Halfway down the central pathway were planted specimens of Climbing Rose ‘Blush Noisette being trained up a pergola. This variety replaced Dorothy Perkins, the latter being a 20th Century Rose. Blush Noisette on the other hand was amongst the Roses mentioned by and cultivated by Emma Darwin. Antony informed us that this variety of rose was confirmed by meticulous research into the date of this plant’s introduction and cross referencing with archive material at Down.
As we progressed toward the kitchen garden we entered the glasshouses, built in the early 1860s, thus giving Charles Darwin a more specialized growing environment that he required for his experiments. It was a much-improved situation from trying to cultivate tropical plants in his drawing room within a plant case. Once built, the new glasshouses were soon occupied by plants recommended and supplied by Darwin’s friend Sir Joseph Hooker, Director of the Royal Botanic Gardens at Kew. As in Darwin’s time, the glasshouses are filled with Climbing plants, Orchids and Insectivorous plants. Orchids were grown by Darwin to explore the previously unknown link between insects and orchid pollination. Insectivorous plants, particularly sundew Drosera rotundifolia and Nepenthes spp. Darwin correctly predicted that one day a moth would be found that was capable of reaching the nectar of Angraecum sesquipedale and so it came to pass. Antony pointed out that Drosera rotundifolia first came to Darwin’s attention when he was walking in Ashdown forest (the venue for our next visit later that day). Climbing plants on display included Jasminum polyanthemum, Bignonia capreolata, Echinocystis lobata (wild cucumber) and Passiflora x Exoniensis. Charles Darwin was fascinated by the growth habit of climbers and made some notable observations. Darwin observed the wild cucumber to investigate how climbing plants use their stems and tendrils to find support. Darwin detected what he called circumnutation – gyration of the plant stems around the support provided by trellis fixed to the back wall of the greenhouse. His studies of climbing plants also included the effect of light and darkness to which plants were subjected and from which we have the word phototropism that resulted in his publication of On the Movements and Habits of Climbing Plants (1865) and following joint experiments in collaboration with his son, Francis, The Power of Movements in Plants (1980).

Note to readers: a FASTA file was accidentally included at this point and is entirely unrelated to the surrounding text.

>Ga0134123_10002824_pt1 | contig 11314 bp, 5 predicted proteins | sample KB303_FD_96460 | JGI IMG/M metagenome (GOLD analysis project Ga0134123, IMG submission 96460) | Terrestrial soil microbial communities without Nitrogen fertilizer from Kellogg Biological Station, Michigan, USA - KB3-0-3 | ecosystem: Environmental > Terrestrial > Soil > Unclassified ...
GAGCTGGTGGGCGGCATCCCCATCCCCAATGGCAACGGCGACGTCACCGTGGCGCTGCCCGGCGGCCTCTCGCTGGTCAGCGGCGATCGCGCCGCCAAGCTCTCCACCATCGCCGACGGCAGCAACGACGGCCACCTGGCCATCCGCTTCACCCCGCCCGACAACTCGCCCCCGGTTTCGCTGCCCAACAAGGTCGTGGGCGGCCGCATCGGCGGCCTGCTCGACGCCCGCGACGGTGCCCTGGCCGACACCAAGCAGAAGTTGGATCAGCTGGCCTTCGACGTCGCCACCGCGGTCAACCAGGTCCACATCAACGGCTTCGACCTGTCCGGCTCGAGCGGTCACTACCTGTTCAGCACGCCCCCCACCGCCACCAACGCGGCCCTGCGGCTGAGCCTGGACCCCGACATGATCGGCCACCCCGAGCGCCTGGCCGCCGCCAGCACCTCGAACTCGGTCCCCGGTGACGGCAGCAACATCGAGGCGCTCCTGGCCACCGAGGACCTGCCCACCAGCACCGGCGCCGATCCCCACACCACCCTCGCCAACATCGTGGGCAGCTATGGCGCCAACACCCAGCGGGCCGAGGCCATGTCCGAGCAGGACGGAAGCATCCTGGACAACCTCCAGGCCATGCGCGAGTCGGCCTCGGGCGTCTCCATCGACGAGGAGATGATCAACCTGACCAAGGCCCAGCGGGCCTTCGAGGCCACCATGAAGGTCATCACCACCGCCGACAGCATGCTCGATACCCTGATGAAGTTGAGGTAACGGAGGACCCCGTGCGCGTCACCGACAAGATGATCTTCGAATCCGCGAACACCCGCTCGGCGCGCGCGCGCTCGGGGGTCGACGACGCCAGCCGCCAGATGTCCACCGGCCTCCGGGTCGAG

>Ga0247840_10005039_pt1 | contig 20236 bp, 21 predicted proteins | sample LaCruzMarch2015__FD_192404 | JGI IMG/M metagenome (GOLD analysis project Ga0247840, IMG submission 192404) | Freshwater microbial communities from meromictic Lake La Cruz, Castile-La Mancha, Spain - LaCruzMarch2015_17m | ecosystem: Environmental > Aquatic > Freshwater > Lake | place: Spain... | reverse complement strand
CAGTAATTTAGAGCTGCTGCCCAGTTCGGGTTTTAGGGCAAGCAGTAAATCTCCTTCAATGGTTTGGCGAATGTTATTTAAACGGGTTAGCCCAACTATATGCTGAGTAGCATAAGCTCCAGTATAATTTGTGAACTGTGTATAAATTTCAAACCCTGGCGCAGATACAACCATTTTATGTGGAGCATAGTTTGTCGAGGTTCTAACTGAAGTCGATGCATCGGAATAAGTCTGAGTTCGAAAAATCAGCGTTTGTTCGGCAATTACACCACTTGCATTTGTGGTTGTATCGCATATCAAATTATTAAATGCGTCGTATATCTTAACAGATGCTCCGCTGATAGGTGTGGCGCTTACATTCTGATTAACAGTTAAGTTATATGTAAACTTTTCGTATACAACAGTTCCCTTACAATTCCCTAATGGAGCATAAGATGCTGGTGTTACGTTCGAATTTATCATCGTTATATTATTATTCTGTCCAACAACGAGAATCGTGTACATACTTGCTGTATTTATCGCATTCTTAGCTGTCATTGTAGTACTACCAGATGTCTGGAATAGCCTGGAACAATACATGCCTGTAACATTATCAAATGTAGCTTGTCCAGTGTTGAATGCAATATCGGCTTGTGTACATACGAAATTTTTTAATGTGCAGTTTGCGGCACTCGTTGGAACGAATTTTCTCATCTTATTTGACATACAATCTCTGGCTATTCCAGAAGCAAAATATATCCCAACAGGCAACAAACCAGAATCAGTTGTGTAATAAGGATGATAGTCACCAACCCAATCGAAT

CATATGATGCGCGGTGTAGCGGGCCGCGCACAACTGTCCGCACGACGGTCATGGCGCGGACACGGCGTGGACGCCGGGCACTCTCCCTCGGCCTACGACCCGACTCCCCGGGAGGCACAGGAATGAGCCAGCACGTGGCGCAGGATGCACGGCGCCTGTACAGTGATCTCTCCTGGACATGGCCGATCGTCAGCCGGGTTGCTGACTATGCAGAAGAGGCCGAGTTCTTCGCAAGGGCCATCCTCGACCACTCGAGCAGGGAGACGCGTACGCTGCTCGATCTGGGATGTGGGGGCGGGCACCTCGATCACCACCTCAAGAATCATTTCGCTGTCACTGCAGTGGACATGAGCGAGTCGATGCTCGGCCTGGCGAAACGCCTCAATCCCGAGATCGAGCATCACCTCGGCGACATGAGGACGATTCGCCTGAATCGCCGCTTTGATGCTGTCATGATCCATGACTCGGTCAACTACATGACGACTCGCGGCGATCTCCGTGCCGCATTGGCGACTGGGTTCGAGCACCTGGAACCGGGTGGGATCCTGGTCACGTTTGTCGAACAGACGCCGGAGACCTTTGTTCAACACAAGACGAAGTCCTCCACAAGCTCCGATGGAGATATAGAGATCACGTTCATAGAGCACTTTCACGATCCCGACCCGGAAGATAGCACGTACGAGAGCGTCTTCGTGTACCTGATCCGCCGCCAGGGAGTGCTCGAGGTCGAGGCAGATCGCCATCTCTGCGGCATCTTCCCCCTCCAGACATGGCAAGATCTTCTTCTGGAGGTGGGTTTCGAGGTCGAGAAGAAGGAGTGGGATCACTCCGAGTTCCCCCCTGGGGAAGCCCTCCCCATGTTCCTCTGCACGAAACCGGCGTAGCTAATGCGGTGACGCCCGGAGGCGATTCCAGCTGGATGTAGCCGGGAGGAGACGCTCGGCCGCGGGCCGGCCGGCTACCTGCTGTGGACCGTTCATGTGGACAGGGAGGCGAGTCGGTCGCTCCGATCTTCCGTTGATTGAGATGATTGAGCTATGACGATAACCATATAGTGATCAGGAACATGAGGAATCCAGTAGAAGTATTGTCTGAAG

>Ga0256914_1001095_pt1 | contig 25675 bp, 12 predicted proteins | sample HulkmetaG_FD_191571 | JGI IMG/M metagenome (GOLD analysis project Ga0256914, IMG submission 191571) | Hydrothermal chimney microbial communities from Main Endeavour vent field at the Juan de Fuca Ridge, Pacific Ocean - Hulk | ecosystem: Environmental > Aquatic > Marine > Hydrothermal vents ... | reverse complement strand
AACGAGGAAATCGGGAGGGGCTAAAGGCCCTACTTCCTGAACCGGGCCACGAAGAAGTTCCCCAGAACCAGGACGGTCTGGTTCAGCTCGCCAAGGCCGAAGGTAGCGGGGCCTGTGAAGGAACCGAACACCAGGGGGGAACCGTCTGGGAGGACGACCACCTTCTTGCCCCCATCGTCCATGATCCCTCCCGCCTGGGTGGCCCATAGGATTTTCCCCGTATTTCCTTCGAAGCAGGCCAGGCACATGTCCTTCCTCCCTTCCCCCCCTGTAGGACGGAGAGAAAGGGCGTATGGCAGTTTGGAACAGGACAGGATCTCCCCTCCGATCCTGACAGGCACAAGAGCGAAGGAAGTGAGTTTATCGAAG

Moving on to the kitchen or walled garden (constructed in 1860) the garden is surrounded on three sides by a high wall where we saw a variety of vegetables growing in harmony with annuals Calendula, Cosmos and Limnanthes. The beds were accessed by a path lined with low growing box hedging that extended the full length of the kitchen garden Although Down has not experienced any significant box Blight (Cylindrocladium buxicola (syn. Calonectria pseudonaviculata) in this location, comment was made by some members of the very obvious variation in leaf colour of the hedge. Antony suggested this was the result of soil variation rather than any plant disease as it was not found on other box hedging within the kitchen garden.
Our next stop was a meadow that Antony explained was currently the subject of a concerted effort to preserve the Wax Cap fungi The Fungi Field is a site of National importance. The Wax Cap fungi are only found on unimproved grasslands. Antony informed us that at Down they keep the field regularly mown and remove the arisings to prevent nutrient build up. We were informed that the field presents a spectacular display in the early Autumn. The fungi field is not open to the public to preserve this delicate habitat.
From here we progressed to the Sandwalk. In 1846, Darwin rented from Sir John William Lubbock a narrow strip of land of 1.5 acres (0.61 ha) adjoining the Down Housegrounds to the southwest. Darwin had a variety of trees planted, and ordered a sand and gravel path a quarter of a mile long known as the “Sandwalk “ to be created around the perimeter. The Sandwalk became the place where Darwin would take frequent walks whilst pondering his various theories and research and thus became his ‘thinking path. The land rented by Darwin was eventually purchased by him in 1874.